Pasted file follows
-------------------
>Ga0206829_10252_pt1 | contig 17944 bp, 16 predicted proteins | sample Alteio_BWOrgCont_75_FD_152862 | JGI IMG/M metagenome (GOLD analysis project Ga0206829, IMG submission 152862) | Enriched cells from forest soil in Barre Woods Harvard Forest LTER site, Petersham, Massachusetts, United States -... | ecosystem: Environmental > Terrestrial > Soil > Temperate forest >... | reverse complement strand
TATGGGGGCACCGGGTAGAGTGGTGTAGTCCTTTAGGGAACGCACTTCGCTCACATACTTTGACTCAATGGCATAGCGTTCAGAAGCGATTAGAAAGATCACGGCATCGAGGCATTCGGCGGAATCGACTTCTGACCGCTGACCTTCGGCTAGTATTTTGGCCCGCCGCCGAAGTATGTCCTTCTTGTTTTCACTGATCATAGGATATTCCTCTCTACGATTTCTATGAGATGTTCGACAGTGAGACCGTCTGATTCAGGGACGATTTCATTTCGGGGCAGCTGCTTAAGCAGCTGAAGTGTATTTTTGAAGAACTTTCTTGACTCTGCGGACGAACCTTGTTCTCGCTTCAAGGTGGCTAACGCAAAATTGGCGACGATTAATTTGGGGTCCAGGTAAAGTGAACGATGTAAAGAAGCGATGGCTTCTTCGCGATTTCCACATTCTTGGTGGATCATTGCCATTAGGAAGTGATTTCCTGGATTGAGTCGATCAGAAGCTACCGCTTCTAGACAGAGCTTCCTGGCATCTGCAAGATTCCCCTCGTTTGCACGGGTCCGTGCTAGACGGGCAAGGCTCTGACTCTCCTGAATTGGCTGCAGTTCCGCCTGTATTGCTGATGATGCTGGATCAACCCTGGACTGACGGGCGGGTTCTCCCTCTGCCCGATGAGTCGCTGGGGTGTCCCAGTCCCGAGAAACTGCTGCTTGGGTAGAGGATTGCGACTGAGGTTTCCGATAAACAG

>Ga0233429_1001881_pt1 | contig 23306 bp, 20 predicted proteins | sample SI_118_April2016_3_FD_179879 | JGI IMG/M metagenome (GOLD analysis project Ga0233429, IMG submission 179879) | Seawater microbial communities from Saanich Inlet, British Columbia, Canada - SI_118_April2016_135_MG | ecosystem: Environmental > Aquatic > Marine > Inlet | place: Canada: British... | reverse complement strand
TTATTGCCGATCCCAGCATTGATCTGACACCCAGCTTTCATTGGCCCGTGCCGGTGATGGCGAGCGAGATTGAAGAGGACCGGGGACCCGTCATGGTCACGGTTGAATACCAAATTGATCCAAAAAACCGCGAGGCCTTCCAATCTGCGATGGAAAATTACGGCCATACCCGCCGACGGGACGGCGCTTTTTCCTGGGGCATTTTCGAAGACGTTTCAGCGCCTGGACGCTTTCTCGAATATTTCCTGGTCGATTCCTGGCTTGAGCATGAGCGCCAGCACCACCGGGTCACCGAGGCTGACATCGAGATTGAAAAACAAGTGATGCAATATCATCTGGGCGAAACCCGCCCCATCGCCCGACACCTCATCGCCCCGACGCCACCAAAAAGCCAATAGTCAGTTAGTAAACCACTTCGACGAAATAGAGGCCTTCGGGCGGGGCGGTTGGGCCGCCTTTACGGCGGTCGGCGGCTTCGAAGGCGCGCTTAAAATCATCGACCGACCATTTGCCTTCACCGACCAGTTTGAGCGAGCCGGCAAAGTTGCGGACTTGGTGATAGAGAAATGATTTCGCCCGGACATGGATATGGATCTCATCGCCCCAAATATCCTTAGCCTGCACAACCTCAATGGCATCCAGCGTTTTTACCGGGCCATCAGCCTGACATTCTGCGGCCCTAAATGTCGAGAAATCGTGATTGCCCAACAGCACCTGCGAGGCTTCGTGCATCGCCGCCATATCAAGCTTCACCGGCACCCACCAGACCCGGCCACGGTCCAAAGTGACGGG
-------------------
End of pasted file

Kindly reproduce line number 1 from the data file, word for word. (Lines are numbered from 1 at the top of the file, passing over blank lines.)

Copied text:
>Ga0206829_10252_pt1 | contig 17944 bp, 16 predicted proteins | sample Alteio_BWOrgCont_75_FD_152862 | JGI IMG/M metagenome (GOLD analysis project Ga0206829, IMG submission 152862) | Enriched cells from forest soil in Barre Woods Harvard Forest LTER site, Petersham, Massachusetts, United States -... | ecosystem: Environmental > Terrestrial > Soil > Temperate forest >... | reverse complement strand